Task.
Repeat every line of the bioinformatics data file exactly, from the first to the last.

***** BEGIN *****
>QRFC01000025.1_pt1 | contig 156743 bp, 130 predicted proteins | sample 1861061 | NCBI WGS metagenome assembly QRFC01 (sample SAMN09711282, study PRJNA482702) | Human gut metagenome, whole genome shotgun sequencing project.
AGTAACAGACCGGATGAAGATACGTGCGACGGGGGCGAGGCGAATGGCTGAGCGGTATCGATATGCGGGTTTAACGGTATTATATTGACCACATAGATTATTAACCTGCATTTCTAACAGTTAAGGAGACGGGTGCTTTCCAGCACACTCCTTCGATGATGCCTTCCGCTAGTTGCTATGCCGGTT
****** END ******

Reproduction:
>QRFC01000025.1_pt1 | contig 156743 bp, 130 predicted proteins | sample 1861061 | NCBI WGS metagenome assembly QRFC01 (sample SAMN09711282, study PRJNA482702) | Human gut metagenome, whole genome shotgun sequencing project.
AGTAACAGACCGGATGAAGATACGTGCGACGGGGGCGAGGCGAATGGCTGAGCGGTATCGATATGCGGGTTTAACGGTATTATATTGACCACATAGATTATTAACCTGCATTTCTAACAGTTAAGGAGACGGGTGCTTTCCAGCACACTCCTTCGATGATGCCTTCCGCTAGTTGCTATGCCGGTT